Exiting the European Union Contents

2Accountability and transparency

Accountability

15.Implementation of the UK’s departure from the European Union (EU) will require coordinated delivery across central and local government and the devolved administrations, coupled with good communication with business and other stakeholders. Our predecessors have repeatedly highlighted examples in government where confusion over who is responsible for what has caused delays in decision-making, caused things to fall through the gaps, and hindered project delivery.31 The Cabinet Office referred to the “whole stack of” decisions that still needed to made on Brexit, under time pressure, across a range of areas.32 Effective implementation of Brexit will require clarity over who is responsible for what.

16.We found it difficult to identify who, at official level, is responsible for overall progress on Brexit being on track and who “cracks the whip” on the difficult decisions.33 At the centre of government each of the central departments is involved, including Department for Exiting the EU (DExEU), No10, the Cabinet Office and HM Treasury, along with numerous teams within these departments. Almost every department of state has a responsibility for delivering some of the various work steams. DExEU told us it was responsible for “the coherence of the whole”, namely advising on the overarching approach for Brexit and coordinating planning and delivery across government. It argued that it could not be held responsible for the actual delivery of the work streams.34

17.We were told that the Cabinet Secretary, who has an overview of the whole of the civil service, supported by John Manzoni in the Cabinet Office and DExEU, can challenge the work that is being done on the workstreams by departments but that responsibility remained with individual departments.35 The Cabinet Secretary challenged departments on their progress twice during stocktakes held in 2017.36 DExEU described these exercises as “enormously helpful in terms of sifting out the big issues”, although it was less clear what action would be taken if departments felt they could not carry out their workload.37 DExEU indicated that it would be moving to monthly reporting to the Cabinet Secretary in 2018.38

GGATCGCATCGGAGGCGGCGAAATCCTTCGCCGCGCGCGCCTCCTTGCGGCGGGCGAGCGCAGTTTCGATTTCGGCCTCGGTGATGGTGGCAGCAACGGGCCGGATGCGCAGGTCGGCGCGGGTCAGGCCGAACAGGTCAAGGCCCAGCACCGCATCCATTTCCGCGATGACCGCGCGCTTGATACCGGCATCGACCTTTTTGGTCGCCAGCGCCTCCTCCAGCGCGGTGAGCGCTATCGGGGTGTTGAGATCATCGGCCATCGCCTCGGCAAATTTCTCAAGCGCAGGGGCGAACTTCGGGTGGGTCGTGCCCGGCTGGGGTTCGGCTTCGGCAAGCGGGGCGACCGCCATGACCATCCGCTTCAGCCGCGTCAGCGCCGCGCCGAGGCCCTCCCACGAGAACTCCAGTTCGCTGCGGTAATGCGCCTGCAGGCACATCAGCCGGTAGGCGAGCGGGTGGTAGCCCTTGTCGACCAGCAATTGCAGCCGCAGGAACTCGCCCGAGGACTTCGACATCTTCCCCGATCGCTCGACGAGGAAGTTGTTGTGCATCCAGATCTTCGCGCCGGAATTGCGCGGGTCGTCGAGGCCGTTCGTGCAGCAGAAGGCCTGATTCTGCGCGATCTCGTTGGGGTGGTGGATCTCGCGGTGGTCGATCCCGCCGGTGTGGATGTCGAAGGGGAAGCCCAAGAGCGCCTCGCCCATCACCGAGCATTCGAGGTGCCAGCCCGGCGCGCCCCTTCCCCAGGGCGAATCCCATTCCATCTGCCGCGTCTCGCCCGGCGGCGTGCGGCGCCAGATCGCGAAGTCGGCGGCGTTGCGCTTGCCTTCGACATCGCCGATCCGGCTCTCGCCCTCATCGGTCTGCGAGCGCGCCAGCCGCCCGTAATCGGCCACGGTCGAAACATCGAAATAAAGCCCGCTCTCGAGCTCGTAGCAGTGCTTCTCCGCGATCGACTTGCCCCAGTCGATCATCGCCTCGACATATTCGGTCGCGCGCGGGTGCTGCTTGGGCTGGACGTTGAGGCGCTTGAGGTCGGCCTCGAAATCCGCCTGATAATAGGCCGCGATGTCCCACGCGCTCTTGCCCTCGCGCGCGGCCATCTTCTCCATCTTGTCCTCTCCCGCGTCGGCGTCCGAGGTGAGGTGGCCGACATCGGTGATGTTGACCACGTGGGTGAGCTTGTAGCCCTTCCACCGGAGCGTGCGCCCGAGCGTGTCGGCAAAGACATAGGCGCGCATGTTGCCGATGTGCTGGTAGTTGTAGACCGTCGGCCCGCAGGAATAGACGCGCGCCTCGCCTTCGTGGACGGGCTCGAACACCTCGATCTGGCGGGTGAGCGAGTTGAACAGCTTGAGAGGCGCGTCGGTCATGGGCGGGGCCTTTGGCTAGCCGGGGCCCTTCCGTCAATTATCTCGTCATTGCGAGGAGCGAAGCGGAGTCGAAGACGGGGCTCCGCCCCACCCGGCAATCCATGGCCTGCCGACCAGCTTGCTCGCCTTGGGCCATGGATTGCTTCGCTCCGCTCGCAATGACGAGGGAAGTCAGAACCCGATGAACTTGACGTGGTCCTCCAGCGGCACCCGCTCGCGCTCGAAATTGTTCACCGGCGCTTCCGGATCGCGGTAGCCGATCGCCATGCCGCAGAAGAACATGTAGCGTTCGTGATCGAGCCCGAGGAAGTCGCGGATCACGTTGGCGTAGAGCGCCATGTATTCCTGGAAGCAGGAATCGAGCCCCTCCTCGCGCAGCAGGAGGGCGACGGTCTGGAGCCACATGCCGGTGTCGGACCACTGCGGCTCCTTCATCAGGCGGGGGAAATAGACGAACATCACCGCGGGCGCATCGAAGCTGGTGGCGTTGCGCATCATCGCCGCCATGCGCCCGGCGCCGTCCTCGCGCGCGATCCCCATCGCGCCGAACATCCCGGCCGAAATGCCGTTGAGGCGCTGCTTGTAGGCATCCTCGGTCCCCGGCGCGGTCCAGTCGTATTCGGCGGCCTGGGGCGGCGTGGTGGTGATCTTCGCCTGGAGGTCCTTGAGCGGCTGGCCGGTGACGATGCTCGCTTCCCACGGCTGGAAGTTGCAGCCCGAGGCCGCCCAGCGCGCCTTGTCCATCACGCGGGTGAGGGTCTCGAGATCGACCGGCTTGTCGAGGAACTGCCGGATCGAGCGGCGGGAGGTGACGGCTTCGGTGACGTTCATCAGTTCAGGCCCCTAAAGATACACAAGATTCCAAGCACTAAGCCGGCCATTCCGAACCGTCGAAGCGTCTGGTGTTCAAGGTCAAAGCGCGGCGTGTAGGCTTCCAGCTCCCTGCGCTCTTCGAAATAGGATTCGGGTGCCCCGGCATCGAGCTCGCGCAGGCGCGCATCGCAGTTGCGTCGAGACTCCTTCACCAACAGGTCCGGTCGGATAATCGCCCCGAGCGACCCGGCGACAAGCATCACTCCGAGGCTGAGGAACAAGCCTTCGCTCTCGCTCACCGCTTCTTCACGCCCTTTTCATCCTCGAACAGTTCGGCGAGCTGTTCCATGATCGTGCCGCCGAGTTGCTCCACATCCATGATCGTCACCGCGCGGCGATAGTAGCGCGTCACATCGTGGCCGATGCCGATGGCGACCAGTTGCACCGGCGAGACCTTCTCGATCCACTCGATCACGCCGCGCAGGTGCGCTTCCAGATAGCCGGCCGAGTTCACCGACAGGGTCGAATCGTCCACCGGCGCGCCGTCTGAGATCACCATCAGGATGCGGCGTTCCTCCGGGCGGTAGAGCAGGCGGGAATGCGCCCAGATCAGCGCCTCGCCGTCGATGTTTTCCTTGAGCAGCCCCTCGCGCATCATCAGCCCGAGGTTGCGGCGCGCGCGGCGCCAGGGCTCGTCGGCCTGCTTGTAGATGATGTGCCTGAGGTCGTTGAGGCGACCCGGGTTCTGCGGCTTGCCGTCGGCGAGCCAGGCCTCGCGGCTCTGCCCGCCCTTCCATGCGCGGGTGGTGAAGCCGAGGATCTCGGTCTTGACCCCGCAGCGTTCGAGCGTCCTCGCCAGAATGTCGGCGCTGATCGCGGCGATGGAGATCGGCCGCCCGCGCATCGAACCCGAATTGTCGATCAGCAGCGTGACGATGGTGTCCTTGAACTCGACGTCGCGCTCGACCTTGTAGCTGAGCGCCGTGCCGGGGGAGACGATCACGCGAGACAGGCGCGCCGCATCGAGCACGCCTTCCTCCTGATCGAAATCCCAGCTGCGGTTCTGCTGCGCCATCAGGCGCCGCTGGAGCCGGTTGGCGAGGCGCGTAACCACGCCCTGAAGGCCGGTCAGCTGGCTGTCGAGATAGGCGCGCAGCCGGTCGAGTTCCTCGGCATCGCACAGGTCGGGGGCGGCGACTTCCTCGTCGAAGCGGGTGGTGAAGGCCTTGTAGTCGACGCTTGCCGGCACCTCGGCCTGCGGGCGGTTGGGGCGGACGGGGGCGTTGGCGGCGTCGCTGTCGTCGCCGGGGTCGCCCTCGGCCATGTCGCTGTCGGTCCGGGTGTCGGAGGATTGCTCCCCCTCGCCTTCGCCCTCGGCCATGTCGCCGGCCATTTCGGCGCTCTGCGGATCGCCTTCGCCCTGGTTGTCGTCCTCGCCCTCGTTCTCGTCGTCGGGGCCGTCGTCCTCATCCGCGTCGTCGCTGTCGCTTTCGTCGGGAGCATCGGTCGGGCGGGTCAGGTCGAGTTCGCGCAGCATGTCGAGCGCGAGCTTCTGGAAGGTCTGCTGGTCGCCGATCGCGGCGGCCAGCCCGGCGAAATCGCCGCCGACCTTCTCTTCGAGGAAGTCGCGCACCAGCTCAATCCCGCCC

18.Four ministerial committees focus on preparations for EU withdrawal and negotiations, and international trade with non-EU countries. In addition, an inter-ministerial group was set up in autumn 2017 to “up the momentum” of decision-making. The committee overseeing preparations for withdrawal and the future relationship is supported at official level by a cross-government board which considers issues across departments. The committee overseeing preparations and the inter-ministerial group are, in turn, underpinned by seven official level boards and eight official level working groups. These boards and working groups work alongside others supporting the other cabinet committees. We challenged the witnesses on whether this structure was too complicated. DExEU argued that it was working but accepted that it needed to obtain feedback from departments on whether it was working for government as a whole.39

Transparency of progress and costs

19.DExEU told us that of the approximately 130 high priority work streams (out of the overall total of 300 plus workstreams), there were “probably about 20 or so” which needed to move more quickly.40 The Cabinet Office expected that government would be in a “satisfactory” position by March 2019 but did not expand on what this meant.41 Parliament has no information on what these 20 projects are, why they are top priority, and when the projects are expected to be implemented by. DExEU argued that the negotiations with the EU placed an inhibition on it in terms of how transparent it could be. It suggested that projects would “come into the public space” as they progress through procurement “in the normal way”.42

20.The Infrastructure and Projects Authority, which provides assurance to the Cabinet Office and departments on progress on projects across government, is beginning to think about a “special assurance regime” for Brexit projects. It recognises that the assurance process for the Government’s Major Project Portfolio, which relies on a quarterly reporting process, may not be suitable given the shorter delivery timescales required for some of the Brexit work steams. We look forward to seeing what this “special assurance regime” will look like and the level of transparency it would provide Parliament.43